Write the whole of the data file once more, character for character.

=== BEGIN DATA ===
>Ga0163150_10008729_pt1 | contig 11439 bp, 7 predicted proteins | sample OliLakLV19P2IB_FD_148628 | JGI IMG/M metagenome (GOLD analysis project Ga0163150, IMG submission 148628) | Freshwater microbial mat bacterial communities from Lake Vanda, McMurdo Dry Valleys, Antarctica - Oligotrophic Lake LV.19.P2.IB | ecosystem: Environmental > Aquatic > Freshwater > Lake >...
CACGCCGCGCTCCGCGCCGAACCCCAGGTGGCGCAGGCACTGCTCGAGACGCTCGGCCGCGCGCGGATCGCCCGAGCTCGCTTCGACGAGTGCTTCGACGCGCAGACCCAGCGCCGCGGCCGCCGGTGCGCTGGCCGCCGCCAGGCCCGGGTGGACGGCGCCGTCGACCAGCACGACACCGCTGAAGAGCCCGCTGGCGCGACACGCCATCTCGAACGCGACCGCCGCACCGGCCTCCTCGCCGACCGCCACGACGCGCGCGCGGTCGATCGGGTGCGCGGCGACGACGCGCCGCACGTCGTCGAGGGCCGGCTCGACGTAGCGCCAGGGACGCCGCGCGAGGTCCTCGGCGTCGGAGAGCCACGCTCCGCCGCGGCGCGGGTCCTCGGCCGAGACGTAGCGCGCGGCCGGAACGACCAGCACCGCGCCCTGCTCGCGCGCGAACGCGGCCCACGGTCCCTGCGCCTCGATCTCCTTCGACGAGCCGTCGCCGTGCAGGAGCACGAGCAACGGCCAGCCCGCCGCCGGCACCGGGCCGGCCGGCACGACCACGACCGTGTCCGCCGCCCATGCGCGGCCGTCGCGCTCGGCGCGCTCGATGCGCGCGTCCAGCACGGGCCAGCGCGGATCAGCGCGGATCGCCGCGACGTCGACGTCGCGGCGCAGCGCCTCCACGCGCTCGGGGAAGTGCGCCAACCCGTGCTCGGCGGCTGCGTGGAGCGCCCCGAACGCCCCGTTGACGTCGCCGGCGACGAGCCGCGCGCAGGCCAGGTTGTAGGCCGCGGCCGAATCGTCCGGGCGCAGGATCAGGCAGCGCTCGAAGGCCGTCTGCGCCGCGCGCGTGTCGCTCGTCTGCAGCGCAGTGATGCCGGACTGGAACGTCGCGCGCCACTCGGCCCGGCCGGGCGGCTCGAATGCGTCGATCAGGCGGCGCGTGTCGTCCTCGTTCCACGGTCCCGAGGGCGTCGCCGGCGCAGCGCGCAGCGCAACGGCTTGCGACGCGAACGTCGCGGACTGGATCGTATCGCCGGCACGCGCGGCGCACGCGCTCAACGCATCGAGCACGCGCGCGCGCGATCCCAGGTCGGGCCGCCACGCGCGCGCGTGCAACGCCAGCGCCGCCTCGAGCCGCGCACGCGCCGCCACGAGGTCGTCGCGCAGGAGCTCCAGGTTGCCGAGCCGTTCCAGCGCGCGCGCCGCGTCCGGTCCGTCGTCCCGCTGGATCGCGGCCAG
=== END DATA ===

>Ga0163150_10008729_pt1 | contig 11439 bp, 7 predicted proteins | sample OliLakLV19P2IB_FD_148628 | JGI IMG/M metagenome (GOLD analysis project Ga0163150, IMG submission 148628) | Freshwater microbial mat bacterial communities from Lake Vanda, McMurdo Dry Valleys, Antarctica - Oligotrophic Lake LV.19.P2.IB | ecosystem: Environmental > Aquatic > Freshwater > Lake >...
CACGCCGCGCTCCGCGCCGAACCCCAGGTGGCGCAGGCACTGCTCGAGACGCTCGGCCGCGCGCGGATCGCCCGAGCTCGCTTCGACGAGTGCTTCGACGCGCAGACCCAGCGCCGCGGCCGCCGGTGCGCTGGCCGCCGCCAGGCCCGGGTGGACGGCGCCGTCGACCAGCACGACACCGCTGAAGAGCCCGCTGGCGCGACACGCCATCTCGAACGCGACCGCCGCACCGGCCTCCTCGCCGACCGCCACGACGCGCGCGCGGTCGATCGGGTGCGCGGCGACGACGCGCCGCACGTCGTCGAGGGCCGGCTCGACGTAGCGCCAGGGACGCCGCGCGAGGTCCTCGGCGTCGGAGAGCCACGCTCCGCCGCGGCGCGGGTCCTCGGCCGAGACGTAGCGCGCGGCCGGAACGACCAGCACCGCGCCCTGCTCGCGCGCGAACGCGGCCCACGGTCCCTGCGCCTCGATCTCCTTCGACGAGCCGTCGCCGTGCAGGAGCACGAGCAACGGCCAGCCCGCCGCCGGCACCGGGCCGGCCGGCACGACCACGACCGTGTCCGCCGCCCATGCGCGGCCGTCGCGCTCGGCGCGCTCGATGCGCGCGTCCAGCACGGGCCAGCGCGGATCAGCGCGGATCGCCGCGACGTCGACGTCGCGGCGCAGCGCCTCCACGCGCTCGGGGAAGTGCGCCAACCCGTGCTCGGCGGCTGCGTGGAGCGCCCCGAACGCCCCGTTGACGTCGCCGGCGACGAGCCGCGCGCAGGCCAGGTTGTAGGCCGCGGCCGAATCGTCCGGGCGCAGGATCAGGCAGCGCTCGAAGGCCGTCTGCGCCGCGCGCGTGTCGCTCGTCTGCAGCGCAGTGATGCCGGACTGGAACGTCGCGCGCCACTCGGCCCGGCCGGGCGGCTCGAATGCGTCGATCAGGCGGCGCGTGTCGTCCTCGTTCCACGGTCCCGAGGGCGTCGCCGGCGCAGCGCGCAGCGCAACGGCTTGCGACGCGAACGTCGCGGACTGGATCGTATCGCCGGCACGCGCGGCGCACGCGCTCAACGCATCGAGCACGCGCGCGCGCGATCCCAGGTCGGGCCGCCACGCGCGCGCGTGCAACGCCAGCGCCGCCTCGAGCCGCGCACGCGCCGCCACGAGGTCGTCGCGCAGGAGCTCCAGGTTGCCGAGCCGTTCCAGCGCGCGCGCCGCGTCCGGTCCGTCGTCCCGCTGGATCGCGGCCAG